And then there are those players to whom the system trappings of the character are just so much decoration -  the real heart of the character is his or her inner life. See, I like a character that can do something mechanically different from the others in the party; it gives me the chance to stand out in areas where I excel, and it prevents me from stepping on other players when their characters have the chance to shine. But I know some players who are more than content playing the “other fighter” because the attitude, behaviour, motivations, drives, and reactions are all different.

These things come up in character development, too. Some plan out each little advancement, whether in a level-based system or a skill-based system, doing their best to tweak their character to fit the ideal in their head. Others take advancement as it comes, and make their choices based on what seems to fit best at the time. This has some connection with the optimization ideas I discussed back here, but it’s not always about min-maxing.

I think this is part of what keeps most character generation systems near the mid-point of that continuum I mentioned earlier. Developers are trying to make a system that works for the largest number of players. Which is good, because you want more player buying your stuff, but leads to a bit of conservatism in the big games out there. In RPGs, the big guns are definitely Wizards of the Coast, with D&D, and White Wolf, with their World of Darkness games. Both of these have stuck very strongly to their core race/class, abilities, and skills through multiple iterations.

It’s the independent games that are pushing the envelope, coming up with cool new ways to build characters. The FATE games, The Burning Wheel, and Dogs in the Vineyard all have innovative new twists to their character creation that can be looted for other games – the novel idea from FATE, the idea of drives from The Burning Wheel, and the crux moment from Dogs in the Vineyard are all things that can usefully be lifted into pretty much any game.

And then there’s creating NPCs. This is, of necessity, different than creating PCs. As a GM, when you create an NPC, you generally have a specific purpose for him or her, a story role or goal that the character fills. Maybe he’s the villain, or the mentor, or the annoying dependent. Maybe she’s a love interest or a rival or an obstacle. This purpose shapes the type of character you create, but I also find that I shape the character based on what I know about how my group reacts to different things. In the Storm Point game, for example, I know that if I send a halfling NPC anywhere near the party, I’m just asking for him to be distrusted (and possibly stomped), so I only use a halfling if that’s the sort of reaction I want to provoke, or if I’m trying to prove to them that all halflings aren’t deceitful, manipulative crooks.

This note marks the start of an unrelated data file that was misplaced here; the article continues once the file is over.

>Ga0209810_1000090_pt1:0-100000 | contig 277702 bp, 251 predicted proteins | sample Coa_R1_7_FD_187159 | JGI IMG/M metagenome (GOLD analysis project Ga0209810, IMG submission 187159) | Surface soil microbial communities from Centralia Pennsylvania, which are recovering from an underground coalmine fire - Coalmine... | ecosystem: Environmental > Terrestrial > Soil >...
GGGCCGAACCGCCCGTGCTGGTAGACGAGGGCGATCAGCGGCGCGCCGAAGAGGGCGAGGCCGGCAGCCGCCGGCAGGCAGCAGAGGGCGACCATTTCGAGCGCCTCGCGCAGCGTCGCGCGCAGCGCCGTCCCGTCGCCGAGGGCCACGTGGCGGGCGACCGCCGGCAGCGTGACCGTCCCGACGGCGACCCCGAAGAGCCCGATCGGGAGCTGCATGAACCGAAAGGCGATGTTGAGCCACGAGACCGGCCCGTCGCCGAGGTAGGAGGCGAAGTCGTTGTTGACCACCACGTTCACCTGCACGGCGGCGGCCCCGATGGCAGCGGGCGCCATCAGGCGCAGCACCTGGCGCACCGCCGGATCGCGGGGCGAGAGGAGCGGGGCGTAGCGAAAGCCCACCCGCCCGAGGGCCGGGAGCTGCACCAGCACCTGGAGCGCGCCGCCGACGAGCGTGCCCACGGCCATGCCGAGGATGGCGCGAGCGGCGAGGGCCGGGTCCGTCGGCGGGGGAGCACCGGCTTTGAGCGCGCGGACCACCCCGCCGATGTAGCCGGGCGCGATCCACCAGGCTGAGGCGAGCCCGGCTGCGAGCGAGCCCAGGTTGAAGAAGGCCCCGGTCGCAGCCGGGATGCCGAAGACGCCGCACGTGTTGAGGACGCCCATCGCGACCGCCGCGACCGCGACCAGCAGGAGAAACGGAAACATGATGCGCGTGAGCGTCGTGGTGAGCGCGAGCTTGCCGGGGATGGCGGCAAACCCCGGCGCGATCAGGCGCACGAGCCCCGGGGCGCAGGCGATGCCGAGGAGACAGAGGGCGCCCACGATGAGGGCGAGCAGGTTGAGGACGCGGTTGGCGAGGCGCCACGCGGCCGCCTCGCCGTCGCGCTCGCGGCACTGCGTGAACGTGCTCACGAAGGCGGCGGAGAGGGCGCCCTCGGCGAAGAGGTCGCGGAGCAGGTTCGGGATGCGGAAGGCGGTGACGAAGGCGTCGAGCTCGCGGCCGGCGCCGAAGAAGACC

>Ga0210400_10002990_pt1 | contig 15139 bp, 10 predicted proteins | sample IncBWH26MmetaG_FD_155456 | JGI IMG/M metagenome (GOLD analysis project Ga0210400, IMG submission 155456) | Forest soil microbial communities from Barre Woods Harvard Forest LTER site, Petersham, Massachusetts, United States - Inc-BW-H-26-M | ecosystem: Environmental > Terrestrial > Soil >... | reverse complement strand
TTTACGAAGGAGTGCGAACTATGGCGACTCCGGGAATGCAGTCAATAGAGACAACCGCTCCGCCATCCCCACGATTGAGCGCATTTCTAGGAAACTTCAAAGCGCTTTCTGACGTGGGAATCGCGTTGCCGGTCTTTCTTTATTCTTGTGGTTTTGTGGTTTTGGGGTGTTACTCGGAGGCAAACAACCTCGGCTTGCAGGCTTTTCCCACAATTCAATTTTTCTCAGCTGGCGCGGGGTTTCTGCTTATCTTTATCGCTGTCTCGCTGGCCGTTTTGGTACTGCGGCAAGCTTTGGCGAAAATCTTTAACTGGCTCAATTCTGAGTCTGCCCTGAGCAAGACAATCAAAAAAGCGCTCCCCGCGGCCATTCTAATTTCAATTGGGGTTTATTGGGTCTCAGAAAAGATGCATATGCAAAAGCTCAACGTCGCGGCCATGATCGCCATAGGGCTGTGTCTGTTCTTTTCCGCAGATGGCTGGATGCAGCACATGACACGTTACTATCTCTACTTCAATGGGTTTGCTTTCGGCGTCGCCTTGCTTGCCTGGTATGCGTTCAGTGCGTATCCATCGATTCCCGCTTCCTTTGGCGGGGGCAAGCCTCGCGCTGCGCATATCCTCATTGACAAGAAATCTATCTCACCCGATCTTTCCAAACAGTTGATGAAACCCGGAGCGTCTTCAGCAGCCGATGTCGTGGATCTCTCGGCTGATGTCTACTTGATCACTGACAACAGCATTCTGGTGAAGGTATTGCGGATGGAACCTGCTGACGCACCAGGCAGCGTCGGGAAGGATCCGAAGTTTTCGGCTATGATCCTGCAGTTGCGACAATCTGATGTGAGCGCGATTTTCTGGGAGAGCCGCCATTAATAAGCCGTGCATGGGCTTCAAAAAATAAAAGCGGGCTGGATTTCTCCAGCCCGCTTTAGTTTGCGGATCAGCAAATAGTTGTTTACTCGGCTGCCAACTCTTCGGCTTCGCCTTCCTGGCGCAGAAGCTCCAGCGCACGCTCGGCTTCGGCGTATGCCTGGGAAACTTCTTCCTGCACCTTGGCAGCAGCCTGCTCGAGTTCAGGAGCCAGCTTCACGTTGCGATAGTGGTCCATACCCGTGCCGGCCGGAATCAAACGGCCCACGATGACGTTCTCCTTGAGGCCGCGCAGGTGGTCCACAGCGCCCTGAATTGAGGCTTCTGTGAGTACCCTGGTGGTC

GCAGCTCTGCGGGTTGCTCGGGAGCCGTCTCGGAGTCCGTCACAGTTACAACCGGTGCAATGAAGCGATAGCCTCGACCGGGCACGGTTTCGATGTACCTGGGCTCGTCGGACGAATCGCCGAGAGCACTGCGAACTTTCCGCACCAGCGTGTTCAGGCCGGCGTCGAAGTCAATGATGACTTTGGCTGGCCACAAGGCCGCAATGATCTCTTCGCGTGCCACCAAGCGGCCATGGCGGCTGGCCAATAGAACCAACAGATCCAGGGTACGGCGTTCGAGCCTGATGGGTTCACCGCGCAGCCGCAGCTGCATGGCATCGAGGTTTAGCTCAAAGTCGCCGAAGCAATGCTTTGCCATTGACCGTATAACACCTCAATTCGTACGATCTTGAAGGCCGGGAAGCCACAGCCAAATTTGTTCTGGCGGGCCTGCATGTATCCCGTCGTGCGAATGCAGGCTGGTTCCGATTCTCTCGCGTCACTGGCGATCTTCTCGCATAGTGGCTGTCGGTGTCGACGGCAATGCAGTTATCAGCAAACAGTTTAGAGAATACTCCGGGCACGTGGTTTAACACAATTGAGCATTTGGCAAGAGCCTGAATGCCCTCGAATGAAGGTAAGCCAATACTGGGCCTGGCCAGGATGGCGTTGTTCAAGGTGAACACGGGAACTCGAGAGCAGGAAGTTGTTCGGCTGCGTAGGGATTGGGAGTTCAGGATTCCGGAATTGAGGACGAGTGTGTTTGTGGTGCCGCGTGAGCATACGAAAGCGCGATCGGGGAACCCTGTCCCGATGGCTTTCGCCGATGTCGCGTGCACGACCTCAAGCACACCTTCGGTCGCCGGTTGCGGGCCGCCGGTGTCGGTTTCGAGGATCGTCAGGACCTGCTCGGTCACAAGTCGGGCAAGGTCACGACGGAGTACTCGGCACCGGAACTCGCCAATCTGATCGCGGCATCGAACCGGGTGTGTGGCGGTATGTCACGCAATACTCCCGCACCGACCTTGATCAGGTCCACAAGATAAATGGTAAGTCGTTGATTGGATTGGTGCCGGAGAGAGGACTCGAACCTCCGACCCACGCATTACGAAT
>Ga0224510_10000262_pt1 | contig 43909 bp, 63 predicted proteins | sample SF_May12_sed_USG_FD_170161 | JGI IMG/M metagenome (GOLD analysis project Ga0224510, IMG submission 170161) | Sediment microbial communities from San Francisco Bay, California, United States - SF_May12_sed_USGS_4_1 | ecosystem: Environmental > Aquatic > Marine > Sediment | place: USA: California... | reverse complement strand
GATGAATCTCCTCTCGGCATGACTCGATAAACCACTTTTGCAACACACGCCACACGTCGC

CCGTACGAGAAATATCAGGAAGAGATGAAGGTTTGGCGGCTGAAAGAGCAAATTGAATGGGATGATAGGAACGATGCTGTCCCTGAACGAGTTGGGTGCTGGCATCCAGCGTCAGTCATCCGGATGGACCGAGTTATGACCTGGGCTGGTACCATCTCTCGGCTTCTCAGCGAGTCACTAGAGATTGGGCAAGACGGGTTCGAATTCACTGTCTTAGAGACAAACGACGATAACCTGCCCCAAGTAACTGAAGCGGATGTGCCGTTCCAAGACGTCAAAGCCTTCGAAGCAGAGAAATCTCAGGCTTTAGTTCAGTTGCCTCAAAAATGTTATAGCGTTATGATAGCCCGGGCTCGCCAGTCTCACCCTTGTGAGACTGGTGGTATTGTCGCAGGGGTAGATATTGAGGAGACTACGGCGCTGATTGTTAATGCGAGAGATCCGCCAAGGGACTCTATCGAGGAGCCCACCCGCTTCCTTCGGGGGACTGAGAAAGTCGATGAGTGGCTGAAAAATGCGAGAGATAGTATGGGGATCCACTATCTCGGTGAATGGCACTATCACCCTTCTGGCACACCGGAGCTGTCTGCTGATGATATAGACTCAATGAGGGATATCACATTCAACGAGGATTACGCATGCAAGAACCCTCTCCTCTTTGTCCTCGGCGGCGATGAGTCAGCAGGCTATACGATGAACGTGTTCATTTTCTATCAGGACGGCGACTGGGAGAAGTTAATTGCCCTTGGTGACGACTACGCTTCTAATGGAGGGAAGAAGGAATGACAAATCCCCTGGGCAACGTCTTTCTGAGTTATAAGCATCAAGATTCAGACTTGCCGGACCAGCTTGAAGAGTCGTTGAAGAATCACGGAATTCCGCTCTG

Of course, you don’t need nearly as much mechanical background for NPCs as you do for PCs. All you need is enough information for the NPC to serve his or her purpose. For longer-running NPCs, you may eventually need to come up with an almost-complete set of stats, but if the only reason the PCs are going to talk to the bartender is to find out that the guy they’re looking for isn’t in the bar, you barely even need a name.

Having said that, one thing that I did in the Dresden Files playtest is create a number of characters along side the players, and then use my characters as NPCs during play. This worked especially well using the DFRPG rules, because of the novel stage, where my NPCs wound up with nice connections to several of the PCs. This meant that the PCs had NPC contacts they could call on in play, contacts that they had a history with. I really liked it.

I think the point I’m trying to make in this post is that there are a myriad of systems for creating characters, and a myriad of ways that players – and GMs – look at making characters. Whatever method you use has got to suit both the game and the players, and that you shouldn’t be afraid of mixing and matching elements from other games to make the types of characters your group likes. Remember that the game isn’t what’s written in the rulebooks; it’s what happens at the table, when you and your friends sit down and start playing.

Do what you need to do in order to give yourself the characters that you need. Characters that you will remember and talk about. Look around, try out new things, read other games, experiment. If something doesn’t work, stop doing it. If something does work, keep doing it.

And remember. Games are supposed to be fun. Have fun.

*About which I will post a full report when the playtest is done. Back

*Low-trust is not necessarily a bad thing. It means that both the players and the GM can have a solid, shared understanding of just what is and is not possible for the character. High-trust is not a bad thing, either. It means that both the players and GM have more of a chance of surprising each other with something cool. Back

*Mongoose’s new Traveller has a more interesting (IMO) mishap table, where something bad happens and you have to leave your current career, but it retains the death option in what it refers to as Iron Man Character Creation. Back